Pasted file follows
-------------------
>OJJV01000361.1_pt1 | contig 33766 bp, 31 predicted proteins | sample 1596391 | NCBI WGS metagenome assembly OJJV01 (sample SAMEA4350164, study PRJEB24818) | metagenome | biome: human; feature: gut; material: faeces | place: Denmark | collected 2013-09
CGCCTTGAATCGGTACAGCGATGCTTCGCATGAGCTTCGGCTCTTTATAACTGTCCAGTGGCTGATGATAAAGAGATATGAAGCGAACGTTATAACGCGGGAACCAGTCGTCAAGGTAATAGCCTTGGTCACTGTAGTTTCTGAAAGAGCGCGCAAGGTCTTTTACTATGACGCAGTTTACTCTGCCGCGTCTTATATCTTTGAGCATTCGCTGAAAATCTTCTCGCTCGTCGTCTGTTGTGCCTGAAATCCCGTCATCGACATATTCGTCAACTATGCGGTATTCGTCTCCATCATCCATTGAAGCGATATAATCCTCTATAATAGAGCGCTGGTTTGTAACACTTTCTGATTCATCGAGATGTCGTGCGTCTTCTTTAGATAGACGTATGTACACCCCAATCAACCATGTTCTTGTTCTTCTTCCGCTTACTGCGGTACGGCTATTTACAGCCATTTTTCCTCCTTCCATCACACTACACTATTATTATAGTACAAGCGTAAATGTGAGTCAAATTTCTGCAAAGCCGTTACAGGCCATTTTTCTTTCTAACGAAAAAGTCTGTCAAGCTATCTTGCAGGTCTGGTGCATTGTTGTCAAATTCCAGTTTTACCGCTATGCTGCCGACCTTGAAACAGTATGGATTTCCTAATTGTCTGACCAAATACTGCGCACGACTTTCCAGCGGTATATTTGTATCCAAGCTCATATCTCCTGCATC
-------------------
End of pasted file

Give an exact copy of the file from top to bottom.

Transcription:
>OJJV01000361.1_pt1 | contig 33766 bp, 31 predicted proteins | sample 1596391 | NCBI WGS metagenome assembly OJJV01 (sample SAMEA4350164, study PRJEB24818) | metagenome | biome: human; feature: gut; material: faeces | place: Denmark | collected 2013-09
CGCCTTGAATCGGTACAGCGATGCTTCGCATGAGCTTCGGCTCTTTATAACTGTCCAGTGGCTGATGATAAAGAGATATGAAGCGAACGTTATAACGCGGGAACCAGTCGTCAAGGTAATAGCCTTGGTCACTGTAGTTTCTGAAAGAGCGCGCAAGGTCTTTTACTATGACGCAGTTTACTCTGCCGCGTCTTATATCTTTGAGCATTCGCTGAAAATCTTCTCGCTCGTCGTCTGTTGTGCCTGAAATCCCGTCATCGACATATTCGTCAACTATGCGGTATTCGTCTCCATCATCCATTGAAGCGATATAATCCTCTATAATAGAGCGCTGGTTTGTAACACTTTCTGATTCATCGAGATGTCGTGCGTCTTCTTTAGATAGACGTATGTACACCCCAATCAACCATGTTCTTGTTCTTCTTCCGCTTACTGCGGTACGGCTATTTACAGCCATTTTTCCTCCTTCCATCACACTACACTATTATTATAGTACAAGCGTAAATGTGAGTCAAATTTCTGCAAAGCCGTTACAGGCCATTTTTCTTTCTAACGAAAAAGTCTGTCAAGCTATCTTGCAGGTCTGGTGCATTGTTGTCAAATTCCAGTTTTACCGCTATGCTGCCGACCTTGAAACAGTATGGATTTCCTAATTGTCTGACCAAATACTGCGCACGACTTTCCAGCGGTATATTTGTATCCAAGCTCATATCTCCTGCATC